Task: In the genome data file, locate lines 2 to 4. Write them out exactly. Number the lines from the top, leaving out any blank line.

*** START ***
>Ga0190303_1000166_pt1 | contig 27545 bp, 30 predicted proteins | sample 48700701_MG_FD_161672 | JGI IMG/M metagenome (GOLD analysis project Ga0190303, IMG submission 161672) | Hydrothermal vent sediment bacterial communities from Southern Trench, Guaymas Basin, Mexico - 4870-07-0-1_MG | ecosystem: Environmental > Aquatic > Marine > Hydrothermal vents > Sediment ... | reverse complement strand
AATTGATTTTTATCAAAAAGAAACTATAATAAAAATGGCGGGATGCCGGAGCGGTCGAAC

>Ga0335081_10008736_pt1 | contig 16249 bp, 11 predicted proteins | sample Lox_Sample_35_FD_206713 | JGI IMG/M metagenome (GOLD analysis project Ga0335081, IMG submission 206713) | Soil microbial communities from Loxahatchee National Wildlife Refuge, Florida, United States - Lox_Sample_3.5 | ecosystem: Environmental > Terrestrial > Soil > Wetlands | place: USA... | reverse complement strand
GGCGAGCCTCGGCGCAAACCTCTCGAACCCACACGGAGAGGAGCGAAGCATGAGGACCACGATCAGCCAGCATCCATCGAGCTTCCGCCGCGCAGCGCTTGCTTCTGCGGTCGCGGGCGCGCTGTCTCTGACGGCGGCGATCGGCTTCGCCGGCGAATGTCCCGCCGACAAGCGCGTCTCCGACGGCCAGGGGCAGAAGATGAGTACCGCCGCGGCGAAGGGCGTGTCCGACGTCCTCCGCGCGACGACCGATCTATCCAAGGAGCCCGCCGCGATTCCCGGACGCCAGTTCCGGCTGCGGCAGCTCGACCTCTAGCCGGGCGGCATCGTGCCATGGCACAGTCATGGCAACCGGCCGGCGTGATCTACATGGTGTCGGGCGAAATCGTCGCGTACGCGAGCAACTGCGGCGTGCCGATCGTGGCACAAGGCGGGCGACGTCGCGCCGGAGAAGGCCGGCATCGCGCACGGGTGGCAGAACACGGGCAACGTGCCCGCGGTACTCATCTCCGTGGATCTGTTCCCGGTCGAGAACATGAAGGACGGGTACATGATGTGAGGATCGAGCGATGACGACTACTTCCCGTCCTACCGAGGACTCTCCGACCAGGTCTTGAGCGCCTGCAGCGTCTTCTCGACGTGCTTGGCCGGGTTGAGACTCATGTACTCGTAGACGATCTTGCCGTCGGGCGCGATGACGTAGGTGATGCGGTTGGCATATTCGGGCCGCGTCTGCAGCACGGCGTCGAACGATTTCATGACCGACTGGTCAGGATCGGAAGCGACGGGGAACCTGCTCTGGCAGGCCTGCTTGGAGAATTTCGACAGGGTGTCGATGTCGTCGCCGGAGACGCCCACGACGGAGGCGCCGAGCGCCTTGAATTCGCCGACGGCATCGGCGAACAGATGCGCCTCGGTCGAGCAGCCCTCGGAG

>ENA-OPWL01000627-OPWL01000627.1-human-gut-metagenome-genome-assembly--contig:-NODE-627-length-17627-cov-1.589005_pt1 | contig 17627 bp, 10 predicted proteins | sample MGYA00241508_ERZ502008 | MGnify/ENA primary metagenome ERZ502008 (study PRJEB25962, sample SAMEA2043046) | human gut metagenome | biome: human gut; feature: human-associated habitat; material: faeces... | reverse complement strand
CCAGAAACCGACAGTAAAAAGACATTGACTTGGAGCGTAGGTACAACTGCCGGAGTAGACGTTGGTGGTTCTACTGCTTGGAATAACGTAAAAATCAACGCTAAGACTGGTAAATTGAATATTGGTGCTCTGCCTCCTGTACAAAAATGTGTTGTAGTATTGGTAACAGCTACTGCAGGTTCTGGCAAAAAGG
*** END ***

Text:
AATTGATTTTTATCAAAAAGAAACTATAATAAAAATGGCGGGATGCCGGAGCGGTCGAAC

>Ga0335081_10008736_pt1 | contig 16249 bp, 11 predicted proteins | sample Lox_Sample_35_FD_206713 | JGI IMG/M metagenome (GOLD analysis project Ga0335081, IMG submission 206713) | Soil microbial communities from Loxahatchee National Wildlife Refuge, Florida, United States - Lox_Sample_3.5 | ecosystem: Environmental > Terrestrial > Soil > Wetlands | place: USA... | reverse complement strand
GGCGAGCCTCGGCGCAAACCTCTCGAACCCACACGGAGAGGAGCGAAGCATGAGGACCACGATCAGCCAGCATCCATCGAGCTTCCGCCGCGCAGCGCTTGCTTCTGCGGTCGCGGGCGCGCTGTCTCTGACGGCGGCGATCGGCTTCGCCGGCGAATGTCCCGCCGACAAGCGCGTCTCCGACGGCCAGGGGCAGAAGATGAGTACCGCCGCGGCGAAGGGCGTGTCCGACGTCCTCCGCGCGACGACCGATCTATCCAAGGAGCCCGCCGCGATTCCCGGACGCCAGTTCCGGCTGCGGCAGCTCGACCTCTAGCCGGGCGGCATCGTGCCATGGCACAGTCATGGCAACCGGCCGGCGTGATCTACATGGTGTCGGGCGAAATCGTCGCGTACGCGAGCAACTGCGGCGTGCCGATCGTGGCACAAGGCGGGCGACGTCGCGCCGGAGAAGGCCGGCATCGCGCACGGGTGGCAGAACACGGGCAACGTGCCCGCGGTACTCATCTCCGTGGATCTGTTCCCGGTCGAGAACATGAAGGACGGGTACATGATGTGAGGATCGAGCGATGACGACTACTTCCCGTCCTACCGAGGACTCTCCGACCAGGTCTTGAGCGCCTGCAGCGTCTTCTCGACGTGCTTGGCCGGGTTGAGACTCATGTACTCGTAGACGATCTTGCCGTCGGGCGCGATGACGTAGGTGATGCGGTTGGCATATTCGGGCCGCGTCTGCAGCACGGCGTCGAACGATTTCATGACCGACTGGTCAGGATCGGAAGCGACGGGGAACCTGCTCTGGCAGGCCTGCTTGGAGAATTTCGACAGGGTGTCGATGTCGTCGCCGGAGACGCCCACGACGGAGGCGCCGAGCGCCTTGAATTCGCCGACGGCATCGGCGAACAGATGCGCCTCGGTCGAGCAGCCCTCGGAG